I’m excited to be inviting Aussie fantasy author Sophie Masson to share some writing tips with us today. But first a little about Sophie:
Born in Indonesia of French parents, and brought up in Australia and France, Sophie Masson is the award-winning author of more than 50 novels for readers of all ages, published in Australia and many other countries. Her adult novels include the popular historical fantasy trilogy, Forest of Dreams (Random House Australia). Sophie has always had a great interest in Russian myth and history, an interest reflected in several of her books for younger readers. Her latest Fiction novel is TRINITY: The Koldun Code (Book One)
Sophie is also a teacher of writing, and her book By the Book: Tips of the Trade for Writers is full of practical and entertaining tips on the craft, business and inspirations of writing. From using your dreams to craft great fiction, to writing dream outlines to attract the attention of publishers, from knowing how to make the most of literary festivals to understanding how magical characters tick, from coping with reviews to being inspired by fairy tales, By the Book is bursting with practical, entertaining and illuminating tips on the writing life. Written by an author whose career spans more than twenty years and more than fifty books published, this book offers advice for writers both new, and not so new.
Sophie has very kindly offered to share an extract from the book:
A short dream workshop by Sophie Masson
From time immemorial, human beings have dreamed–every night we go into what one of my sons’ friends once referred to as ‘those brilliant eight hours of free entertainment.’ And from time immemorial, writers have used images or scenes from dreams, or entire dreams, to enrich and expand their creative work in waking life. I’m certainly no exception. My night-imagination has always enriched my day-imagination. Several of my short stories have started directly as dreams, for example, ‘Restless’, a chilling ghost story I wrote not long ago, began as a really creepy and unforgettable nightmare. Another disturbing story, ‘The Spanish Wife’, a vampire story set in the 1930’s, started as a dream in which someone said, very clearly, ‘No-one took any notice of him till he brought home a Spanish wife,’ and that turned into the very first sentence of the short story. Images and scenes from dreams have also gone into my novels, and in one case, a very vivid and intriguing dream inspired an entire six-book children’s fantasy series of mine, the Thomas Trew series. It’s not always fantasy or supernatural stories that have sprung out of dream-compost for me, though; everything from family stories to thrillers to historical novels has benefited from it.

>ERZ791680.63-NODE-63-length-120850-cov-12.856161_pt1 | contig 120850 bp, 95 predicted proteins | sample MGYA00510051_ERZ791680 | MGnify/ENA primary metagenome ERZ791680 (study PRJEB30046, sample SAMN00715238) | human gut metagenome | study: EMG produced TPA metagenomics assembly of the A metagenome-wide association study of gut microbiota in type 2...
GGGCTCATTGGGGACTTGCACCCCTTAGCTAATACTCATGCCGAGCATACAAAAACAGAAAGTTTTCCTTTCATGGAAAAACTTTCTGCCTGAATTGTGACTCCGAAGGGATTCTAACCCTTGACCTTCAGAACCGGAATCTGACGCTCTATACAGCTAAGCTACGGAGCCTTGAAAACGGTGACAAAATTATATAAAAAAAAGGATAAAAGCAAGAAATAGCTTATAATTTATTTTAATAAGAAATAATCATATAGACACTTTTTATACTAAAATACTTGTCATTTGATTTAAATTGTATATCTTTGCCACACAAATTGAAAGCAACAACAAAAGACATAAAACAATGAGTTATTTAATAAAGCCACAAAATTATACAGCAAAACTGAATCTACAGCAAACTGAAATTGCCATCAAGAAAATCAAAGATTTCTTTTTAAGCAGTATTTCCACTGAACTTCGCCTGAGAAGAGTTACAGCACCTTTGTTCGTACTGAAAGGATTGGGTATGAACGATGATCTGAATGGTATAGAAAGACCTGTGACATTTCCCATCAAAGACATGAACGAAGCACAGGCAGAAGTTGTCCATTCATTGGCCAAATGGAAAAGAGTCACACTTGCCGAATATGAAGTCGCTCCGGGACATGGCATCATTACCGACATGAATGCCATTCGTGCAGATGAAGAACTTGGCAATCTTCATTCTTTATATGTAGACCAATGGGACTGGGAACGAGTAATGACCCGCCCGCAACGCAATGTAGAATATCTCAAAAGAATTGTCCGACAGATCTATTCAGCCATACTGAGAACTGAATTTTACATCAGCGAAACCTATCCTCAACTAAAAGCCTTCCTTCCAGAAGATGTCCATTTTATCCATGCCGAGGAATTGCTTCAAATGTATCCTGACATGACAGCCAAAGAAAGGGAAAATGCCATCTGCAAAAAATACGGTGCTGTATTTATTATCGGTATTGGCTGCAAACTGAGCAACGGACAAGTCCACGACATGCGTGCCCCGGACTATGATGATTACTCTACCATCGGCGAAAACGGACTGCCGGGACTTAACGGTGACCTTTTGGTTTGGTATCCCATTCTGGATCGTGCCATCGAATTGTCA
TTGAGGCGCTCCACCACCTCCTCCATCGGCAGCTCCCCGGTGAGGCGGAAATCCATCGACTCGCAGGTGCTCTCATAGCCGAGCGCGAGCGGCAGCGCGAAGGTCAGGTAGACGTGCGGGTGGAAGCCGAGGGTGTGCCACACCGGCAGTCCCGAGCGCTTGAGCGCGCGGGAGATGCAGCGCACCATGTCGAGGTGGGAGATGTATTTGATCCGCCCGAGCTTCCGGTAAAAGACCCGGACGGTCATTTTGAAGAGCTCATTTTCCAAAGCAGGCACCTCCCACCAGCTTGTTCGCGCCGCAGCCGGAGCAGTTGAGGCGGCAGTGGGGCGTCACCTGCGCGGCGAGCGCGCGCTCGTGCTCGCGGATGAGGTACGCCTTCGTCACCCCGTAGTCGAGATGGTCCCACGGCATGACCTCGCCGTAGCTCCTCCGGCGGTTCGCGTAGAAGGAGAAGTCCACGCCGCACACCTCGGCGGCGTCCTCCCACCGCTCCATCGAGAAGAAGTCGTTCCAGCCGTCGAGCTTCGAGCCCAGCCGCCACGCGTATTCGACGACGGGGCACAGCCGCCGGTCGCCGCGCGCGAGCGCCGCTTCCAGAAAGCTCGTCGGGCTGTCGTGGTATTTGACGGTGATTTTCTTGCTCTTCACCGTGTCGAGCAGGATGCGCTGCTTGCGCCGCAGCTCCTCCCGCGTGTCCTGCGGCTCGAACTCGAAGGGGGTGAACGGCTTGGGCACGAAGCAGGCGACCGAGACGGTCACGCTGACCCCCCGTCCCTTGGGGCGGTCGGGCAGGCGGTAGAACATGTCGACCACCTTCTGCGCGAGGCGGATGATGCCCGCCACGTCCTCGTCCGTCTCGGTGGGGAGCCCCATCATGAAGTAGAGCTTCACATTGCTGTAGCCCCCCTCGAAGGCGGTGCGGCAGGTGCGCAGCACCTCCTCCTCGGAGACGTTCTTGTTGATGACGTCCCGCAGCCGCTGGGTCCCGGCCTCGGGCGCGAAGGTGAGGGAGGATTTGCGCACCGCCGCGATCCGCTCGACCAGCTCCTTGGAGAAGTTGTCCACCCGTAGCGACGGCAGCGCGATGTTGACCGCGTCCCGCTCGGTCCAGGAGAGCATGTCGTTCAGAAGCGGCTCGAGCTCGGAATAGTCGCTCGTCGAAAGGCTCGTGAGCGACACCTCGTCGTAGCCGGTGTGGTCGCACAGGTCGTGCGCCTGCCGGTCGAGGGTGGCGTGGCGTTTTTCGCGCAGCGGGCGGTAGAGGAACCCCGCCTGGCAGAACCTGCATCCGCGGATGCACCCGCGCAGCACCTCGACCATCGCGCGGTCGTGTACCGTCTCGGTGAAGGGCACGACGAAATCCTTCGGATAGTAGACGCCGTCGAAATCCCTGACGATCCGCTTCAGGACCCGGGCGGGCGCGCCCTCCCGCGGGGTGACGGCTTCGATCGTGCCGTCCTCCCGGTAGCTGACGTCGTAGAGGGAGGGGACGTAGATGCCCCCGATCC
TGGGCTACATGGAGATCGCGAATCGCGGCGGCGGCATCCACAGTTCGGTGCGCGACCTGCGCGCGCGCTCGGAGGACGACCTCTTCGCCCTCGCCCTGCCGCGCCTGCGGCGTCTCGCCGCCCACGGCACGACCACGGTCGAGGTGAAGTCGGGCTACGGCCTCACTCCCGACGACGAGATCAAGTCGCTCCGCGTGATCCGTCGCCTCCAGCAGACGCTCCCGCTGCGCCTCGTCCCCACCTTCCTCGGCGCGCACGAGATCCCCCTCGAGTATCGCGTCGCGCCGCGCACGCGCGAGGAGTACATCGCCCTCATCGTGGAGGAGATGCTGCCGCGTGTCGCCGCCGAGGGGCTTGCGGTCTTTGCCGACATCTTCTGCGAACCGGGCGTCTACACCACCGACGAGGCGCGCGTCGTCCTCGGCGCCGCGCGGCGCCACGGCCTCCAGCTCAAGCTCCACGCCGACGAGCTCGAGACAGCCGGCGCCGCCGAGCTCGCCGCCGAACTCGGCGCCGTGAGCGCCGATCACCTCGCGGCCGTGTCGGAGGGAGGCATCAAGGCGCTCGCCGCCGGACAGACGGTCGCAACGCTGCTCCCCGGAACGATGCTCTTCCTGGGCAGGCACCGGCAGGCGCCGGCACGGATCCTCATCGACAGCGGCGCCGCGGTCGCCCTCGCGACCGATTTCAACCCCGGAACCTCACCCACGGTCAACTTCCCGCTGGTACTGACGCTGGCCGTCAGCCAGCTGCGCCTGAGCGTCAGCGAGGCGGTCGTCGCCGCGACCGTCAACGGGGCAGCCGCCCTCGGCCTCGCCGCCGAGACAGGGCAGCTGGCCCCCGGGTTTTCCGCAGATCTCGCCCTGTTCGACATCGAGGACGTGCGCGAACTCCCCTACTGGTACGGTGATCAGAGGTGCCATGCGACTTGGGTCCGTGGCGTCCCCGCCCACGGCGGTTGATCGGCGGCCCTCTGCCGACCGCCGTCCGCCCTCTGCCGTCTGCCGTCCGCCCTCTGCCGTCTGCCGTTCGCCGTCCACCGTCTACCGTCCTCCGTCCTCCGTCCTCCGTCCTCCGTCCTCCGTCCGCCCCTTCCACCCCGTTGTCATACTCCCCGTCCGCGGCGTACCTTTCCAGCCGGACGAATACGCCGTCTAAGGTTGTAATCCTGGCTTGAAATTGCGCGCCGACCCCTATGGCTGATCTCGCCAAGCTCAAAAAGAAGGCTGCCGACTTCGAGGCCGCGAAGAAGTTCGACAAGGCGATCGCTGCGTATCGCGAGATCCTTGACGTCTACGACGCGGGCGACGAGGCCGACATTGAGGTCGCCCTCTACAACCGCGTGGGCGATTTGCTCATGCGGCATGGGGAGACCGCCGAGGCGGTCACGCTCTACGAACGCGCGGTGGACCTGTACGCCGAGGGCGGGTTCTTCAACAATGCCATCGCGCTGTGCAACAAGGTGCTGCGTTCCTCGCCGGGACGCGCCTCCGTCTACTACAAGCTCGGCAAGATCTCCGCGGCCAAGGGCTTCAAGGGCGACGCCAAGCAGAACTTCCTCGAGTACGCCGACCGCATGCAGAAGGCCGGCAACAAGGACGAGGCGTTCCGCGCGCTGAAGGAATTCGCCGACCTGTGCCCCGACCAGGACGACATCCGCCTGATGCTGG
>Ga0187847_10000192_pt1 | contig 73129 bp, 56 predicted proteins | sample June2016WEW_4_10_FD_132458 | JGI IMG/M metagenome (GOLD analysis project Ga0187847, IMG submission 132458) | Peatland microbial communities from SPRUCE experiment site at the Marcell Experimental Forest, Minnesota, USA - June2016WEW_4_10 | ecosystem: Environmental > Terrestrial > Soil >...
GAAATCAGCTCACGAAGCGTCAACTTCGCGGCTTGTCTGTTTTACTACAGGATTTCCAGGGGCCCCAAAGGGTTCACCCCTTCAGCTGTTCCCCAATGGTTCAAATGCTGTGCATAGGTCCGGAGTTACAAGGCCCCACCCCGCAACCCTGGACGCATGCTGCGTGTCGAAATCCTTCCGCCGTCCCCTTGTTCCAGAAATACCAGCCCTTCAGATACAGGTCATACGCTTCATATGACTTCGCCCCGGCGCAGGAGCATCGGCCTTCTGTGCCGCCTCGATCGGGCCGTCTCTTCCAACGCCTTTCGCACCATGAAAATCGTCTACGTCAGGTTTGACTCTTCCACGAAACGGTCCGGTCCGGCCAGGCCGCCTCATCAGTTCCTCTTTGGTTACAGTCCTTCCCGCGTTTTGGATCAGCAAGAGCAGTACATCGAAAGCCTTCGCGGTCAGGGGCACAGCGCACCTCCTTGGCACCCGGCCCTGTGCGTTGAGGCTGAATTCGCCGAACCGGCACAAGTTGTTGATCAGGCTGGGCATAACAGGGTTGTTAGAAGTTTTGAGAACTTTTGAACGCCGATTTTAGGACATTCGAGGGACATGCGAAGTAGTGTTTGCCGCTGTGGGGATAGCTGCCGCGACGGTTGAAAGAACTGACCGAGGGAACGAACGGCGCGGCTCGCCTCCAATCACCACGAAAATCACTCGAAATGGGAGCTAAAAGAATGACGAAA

Over the years, I’ve learned quite a few techniques on how to best use vivid, scary, tantalising or intriguing dream sequences in my writing, and how to investigate them for best effects. Here’s a short workshop based on some of the techniques I’ve developed over the years: